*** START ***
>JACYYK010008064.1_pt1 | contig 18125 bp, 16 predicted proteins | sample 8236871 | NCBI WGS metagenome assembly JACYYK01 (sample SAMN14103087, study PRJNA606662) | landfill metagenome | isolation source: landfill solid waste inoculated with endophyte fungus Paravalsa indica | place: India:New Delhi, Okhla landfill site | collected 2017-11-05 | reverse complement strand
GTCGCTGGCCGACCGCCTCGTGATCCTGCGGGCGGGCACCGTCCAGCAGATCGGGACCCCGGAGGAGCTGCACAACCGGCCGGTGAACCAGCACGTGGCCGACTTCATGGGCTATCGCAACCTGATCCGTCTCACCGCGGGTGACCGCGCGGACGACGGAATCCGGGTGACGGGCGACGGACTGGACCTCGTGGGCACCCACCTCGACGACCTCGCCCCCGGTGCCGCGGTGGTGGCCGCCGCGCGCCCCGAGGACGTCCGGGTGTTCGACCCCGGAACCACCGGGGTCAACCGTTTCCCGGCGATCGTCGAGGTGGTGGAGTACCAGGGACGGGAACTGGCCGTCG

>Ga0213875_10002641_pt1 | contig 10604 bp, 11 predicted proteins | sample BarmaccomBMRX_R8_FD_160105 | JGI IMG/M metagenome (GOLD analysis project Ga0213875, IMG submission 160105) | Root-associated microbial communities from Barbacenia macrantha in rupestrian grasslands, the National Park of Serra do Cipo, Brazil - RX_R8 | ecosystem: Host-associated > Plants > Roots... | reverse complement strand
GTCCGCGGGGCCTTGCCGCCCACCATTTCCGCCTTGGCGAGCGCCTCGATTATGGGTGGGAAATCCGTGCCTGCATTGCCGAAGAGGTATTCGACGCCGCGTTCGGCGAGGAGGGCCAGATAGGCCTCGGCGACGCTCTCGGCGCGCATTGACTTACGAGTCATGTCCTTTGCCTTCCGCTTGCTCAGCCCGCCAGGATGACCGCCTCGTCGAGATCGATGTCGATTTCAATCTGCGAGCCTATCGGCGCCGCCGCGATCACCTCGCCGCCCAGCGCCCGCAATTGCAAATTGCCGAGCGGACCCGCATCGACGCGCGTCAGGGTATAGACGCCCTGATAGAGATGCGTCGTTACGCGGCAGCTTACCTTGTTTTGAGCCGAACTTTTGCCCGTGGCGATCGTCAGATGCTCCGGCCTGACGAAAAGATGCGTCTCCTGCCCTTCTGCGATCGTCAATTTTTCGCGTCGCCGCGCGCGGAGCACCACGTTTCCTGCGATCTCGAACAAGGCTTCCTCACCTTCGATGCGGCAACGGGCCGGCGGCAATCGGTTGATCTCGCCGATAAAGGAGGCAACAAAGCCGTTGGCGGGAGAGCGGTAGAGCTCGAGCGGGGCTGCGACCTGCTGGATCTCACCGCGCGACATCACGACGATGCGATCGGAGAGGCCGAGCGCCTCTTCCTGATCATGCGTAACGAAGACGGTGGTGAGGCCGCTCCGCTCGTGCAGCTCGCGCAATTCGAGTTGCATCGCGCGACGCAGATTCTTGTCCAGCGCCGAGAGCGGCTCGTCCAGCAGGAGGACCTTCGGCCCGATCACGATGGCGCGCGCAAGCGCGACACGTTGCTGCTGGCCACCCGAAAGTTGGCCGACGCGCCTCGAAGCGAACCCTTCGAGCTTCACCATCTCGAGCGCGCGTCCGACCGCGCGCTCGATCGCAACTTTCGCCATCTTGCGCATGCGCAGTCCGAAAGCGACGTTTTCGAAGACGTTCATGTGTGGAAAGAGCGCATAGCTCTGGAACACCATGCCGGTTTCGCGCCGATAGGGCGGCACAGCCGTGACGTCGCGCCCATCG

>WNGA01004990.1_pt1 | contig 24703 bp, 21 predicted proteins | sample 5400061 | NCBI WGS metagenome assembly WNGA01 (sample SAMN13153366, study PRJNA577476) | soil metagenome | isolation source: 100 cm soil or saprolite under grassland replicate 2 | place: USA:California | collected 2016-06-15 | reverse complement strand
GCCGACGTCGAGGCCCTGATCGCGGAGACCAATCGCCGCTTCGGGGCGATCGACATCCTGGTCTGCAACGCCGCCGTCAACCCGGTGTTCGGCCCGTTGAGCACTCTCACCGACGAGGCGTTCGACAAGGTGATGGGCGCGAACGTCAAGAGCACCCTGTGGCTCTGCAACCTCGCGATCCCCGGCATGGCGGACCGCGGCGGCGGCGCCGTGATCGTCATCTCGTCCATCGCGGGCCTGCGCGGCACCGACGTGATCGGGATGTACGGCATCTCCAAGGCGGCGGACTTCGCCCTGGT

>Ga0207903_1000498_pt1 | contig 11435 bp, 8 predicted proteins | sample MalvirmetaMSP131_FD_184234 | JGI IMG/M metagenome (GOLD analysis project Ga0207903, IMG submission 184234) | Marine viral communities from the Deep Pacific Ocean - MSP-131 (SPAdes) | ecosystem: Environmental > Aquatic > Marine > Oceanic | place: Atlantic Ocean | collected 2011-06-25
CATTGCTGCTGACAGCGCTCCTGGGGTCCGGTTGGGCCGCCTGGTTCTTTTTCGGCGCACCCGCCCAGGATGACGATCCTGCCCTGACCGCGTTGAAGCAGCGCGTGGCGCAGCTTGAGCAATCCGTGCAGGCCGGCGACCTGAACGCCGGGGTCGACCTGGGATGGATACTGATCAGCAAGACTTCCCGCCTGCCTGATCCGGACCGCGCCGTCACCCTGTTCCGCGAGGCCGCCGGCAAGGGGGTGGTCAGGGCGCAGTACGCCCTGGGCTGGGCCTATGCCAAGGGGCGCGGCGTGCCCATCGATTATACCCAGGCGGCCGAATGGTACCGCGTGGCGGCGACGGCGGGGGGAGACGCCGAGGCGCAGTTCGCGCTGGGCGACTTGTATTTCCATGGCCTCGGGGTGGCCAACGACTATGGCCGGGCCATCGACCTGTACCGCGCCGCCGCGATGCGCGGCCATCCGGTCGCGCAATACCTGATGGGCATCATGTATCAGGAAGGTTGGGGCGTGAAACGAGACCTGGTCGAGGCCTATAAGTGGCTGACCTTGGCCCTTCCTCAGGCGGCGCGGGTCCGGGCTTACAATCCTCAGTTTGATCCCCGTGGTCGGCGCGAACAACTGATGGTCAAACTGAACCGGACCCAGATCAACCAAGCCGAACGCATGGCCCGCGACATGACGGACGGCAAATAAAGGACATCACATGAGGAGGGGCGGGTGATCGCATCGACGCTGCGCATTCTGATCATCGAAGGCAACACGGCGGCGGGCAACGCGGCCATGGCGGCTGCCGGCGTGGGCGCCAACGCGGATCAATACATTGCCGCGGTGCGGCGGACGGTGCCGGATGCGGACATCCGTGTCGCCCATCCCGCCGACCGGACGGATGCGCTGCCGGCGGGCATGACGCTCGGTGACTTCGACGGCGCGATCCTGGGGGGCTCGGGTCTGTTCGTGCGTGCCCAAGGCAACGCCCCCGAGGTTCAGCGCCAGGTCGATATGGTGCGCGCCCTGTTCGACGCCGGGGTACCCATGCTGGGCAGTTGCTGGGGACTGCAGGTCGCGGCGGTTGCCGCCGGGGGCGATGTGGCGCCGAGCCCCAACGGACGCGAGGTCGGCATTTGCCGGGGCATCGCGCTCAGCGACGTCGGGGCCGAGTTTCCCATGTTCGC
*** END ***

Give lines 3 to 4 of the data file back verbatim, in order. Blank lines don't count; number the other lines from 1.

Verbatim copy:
>Ga0213875_10002641_pt1 | contig 10604 bp, 11 predicted proteins | sample BarmaccomBMRX_R8_FD_160105 | JGI IMG/M metagenome (GOLD analysis project Ga0213875, IMG submission 160105) | Root-associated microbial communities from Barbacenia macrantha in rupestrian grasslands, the National Park of Serra do Cipo, Brazil - RX_R8 | ecosystem: Host-associated > Plants > Roots... | reverse complement strand
GTCCGCGGGGCCTTGCCGCCCACCATTTCCGCCTTGGCGAGCGCCTCGATTATGGGTGGGAAATCCGTGCCTGCATTGCCGAAGAGGTATTCGACGCCGCGTTCGGCGAGGAGGGCCAGATAGGCCTCGGCGACGCTCTCGGCGCGCATTGACTTACGAGTCATGTCCTTTGCCTTCCGCTTGCTCAGCCCGCCAGGATGACCGCCTCGTCGAGATCGATGTCGATTTCAATCTGCGAGCCTATCGGCGCCGCCGCGATCACCTCGCCGCCCAGCGCCCGCAATTGCAAATTGCCGAGCGGACCCGCATCGACGCGCGTCAGGGTATAGACGCCCTGATAGAGATGCGTCGTTACGCGGCAGCTTACCTTGTTTTGAGCCGAACTTTTGCCCGTGGCGATCGTCAGATGCTCCGGCCTGACGAAAAGATGCGTCTCCTGCCCTTCTGCGATCGTCAATTTTTCGCGTCGCCGCGCGCGGAGCACCACGTTTCCTGCGATCTCGAACAAGGCTTCCTCACCTTCGATGCGGCAACGGGCCGGCGGCAATCGGTTGATCTCGCCGATAAAGGAGGCAACAAAGCCGTTGGCGGGAGAGCGGTAGAGCTCGAGCGGGGCTGCGACCTGCTGGATCTCACCGCGCGACATCACGACGATGCGATCGGAGAGGCCGAGCGCCTCTTCCTGATCATGCGTAACGAAGACGGTGGTGAGGCCGCTCCGCTCGTGCAGCTCGCGCAATTCGAGTTGCATCGCGCGACGCAGATTCTTGTCCAGCGCCGAGAGCGGCTCGTCCAGCAGGAGGACCTTCGGCCCGATCACGATGGCGCGCGCAAGCGCGACACGTTGCTGCTGGCCACCCGAAAGTTGGCCGACGCGCCTCGAAGCGAACCCTTCGAGCTTCACCATCTCGAGCGCGCGTCCGACCGCGCGCTCGATCGCAACTTTCGCCATCTTGCGCATGCGCAGTCCGAAAGCGACGTTTTCGAAGACGTTCATGTGTGGAAAGAGCGCATAGCTCTGGAACACCATGCCGGTTTCGCGCCGATAGGGCGGCACAGCCGTGACGTCGCGCCCATCG